Additionally, Caitlin emphasized the need for self-care. She stressed that prioritizing yourself is the best way to take care of those around you. “People need time with other people,” she said. “They also need time beside other people, not doing the same thing, but just being in the same room. And they also need time alone.” As we’ve gotten use to staying in place, there is less emphasis on doing something just for ourselves, and more on being present for others. “You need to put on your oxygen mask first before you can help someone else,” she added.
Knowing Your Core Strength and How to Use It
As we create an environment where we’re intentional about what we do, how we do it, and when we do it, it’s equally important to know the innate skills we possess that will help get us there. Caitlin discussed with listeners why it’s important to discover our unique talents and how that will help boost confidence, communication, and collaboration.
Plum is offering a free resource to help individuals identify their top core talents based on strengths, work preferences, and work style. This not only helps you and your colleagues identify your strengths, but it also may be a tool to help you identify things you can improve or learn. “It’s an opportunity for you, instead of just saying, ‘this is not me,’” Caitlin said, “to embrace these improvements and develop a strategy.”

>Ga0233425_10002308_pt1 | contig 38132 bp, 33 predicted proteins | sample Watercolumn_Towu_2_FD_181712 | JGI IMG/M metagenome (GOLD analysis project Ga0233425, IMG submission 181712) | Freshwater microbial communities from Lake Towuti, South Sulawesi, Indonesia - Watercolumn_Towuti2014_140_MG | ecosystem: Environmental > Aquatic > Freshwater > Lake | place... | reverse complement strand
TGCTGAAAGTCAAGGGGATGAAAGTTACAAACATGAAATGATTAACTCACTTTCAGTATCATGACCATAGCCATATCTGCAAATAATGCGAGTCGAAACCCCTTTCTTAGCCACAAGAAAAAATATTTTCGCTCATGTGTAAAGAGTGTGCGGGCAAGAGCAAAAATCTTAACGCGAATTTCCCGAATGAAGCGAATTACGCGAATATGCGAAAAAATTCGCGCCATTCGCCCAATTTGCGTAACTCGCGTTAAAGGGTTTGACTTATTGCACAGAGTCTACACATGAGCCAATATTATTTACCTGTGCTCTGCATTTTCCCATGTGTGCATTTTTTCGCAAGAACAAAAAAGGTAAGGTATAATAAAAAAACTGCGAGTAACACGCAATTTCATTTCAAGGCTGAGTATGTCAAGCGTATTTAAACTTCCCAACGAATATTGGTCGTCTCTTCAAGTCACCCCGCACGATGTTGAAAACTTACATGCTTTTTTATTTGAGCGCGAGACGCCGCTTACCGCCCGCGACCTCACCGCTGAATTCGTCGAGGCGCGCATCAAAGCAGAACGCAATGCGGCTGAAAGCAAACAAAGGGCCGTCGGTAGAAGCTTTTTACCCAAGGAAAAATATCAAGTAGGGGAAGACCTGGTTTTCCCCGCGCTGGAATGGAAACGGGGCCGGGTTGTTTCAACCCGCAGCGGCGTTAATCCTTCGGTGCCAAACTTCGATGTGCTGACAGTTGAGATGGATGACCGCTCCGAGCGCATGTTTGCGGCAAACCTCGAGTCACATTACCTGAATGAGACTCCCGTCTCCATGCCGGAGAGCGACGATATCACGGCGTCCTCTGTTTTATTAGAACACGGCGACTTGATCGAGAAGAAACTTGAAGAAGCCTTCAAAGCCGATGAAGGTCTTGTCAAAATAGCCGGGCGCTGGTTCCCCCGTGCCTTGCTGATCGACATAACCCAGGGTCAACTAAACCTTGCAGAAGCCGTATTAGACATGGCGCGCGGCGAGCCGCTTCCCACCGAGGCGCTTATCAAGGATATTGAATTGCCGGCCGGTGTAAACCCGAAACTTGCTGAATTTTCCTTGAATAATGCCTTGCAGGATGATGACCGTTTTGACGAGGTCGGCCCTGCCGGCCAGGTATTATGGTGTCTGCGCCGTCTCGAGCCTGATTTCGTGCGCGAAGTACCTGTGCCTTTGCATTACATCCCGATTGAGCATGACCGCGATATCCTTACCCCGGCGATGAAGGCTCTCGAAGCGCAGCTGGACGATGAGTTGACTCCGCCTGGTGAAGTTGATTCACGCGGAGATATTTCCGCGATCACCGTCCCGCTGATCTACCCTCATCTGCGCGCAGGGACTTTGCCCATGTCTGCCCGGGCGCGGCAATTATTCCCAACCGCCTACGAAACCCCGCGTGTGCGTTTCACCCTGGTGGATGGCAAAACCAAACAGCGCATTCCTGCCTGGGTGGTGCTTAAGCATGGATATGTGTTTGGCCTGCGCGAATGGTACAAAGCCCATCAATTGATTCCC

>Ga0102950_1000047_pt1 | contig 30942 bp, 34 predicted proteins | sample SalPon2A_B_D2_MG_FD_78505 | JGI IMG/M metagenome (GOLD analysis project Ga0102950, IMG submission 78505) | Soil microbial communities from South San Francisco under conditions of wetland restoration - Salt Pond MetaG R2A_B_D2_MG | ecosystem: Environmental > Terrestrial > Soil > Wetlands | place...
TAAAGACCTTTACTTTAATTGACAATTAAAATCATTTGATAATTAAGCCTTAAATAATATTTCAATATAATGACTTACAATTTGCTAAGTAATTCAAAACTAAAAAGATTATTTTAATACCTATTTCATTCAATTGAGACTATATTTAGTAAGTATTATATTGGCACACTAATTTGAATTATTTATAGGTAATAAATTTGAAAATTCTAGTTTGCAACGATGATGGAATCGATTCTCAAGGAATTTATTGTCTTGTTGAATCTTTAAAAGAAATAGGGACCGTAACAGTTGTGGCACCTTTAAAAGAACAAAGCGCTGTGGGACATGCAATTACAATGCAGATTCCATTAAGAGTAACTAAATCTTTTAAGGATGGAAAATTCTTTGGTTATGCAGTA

Developing strategies around change shouldn’t just be left for the workforce. She also discussed how employers need to rethink how to best optimize the talent they have. “It’s an opportunity to leave the status quo behind and focus on what we can do better,” she said. It’s important to acknowledge that as an organization changes its business priorities, it should also focus on reassessing goals, roles, and responsibilities of its workforce. “What we really need to get crystal clear on in the very near future is to solidify company, department, and individual goals,” she said. It’s about understanding that things are changing, and we need to be ready to change with them. And ultimately, supporting one another through the change is what will lead to success on all fronts.
Register for the next ASUG Women Connect webcast, “Life Lessons on the Journey to Finding Purpose at Work” with Rizing senior consulting manager and ASUG member Kimberly Sharp on July 23, 2020, at 1 p.m. CT.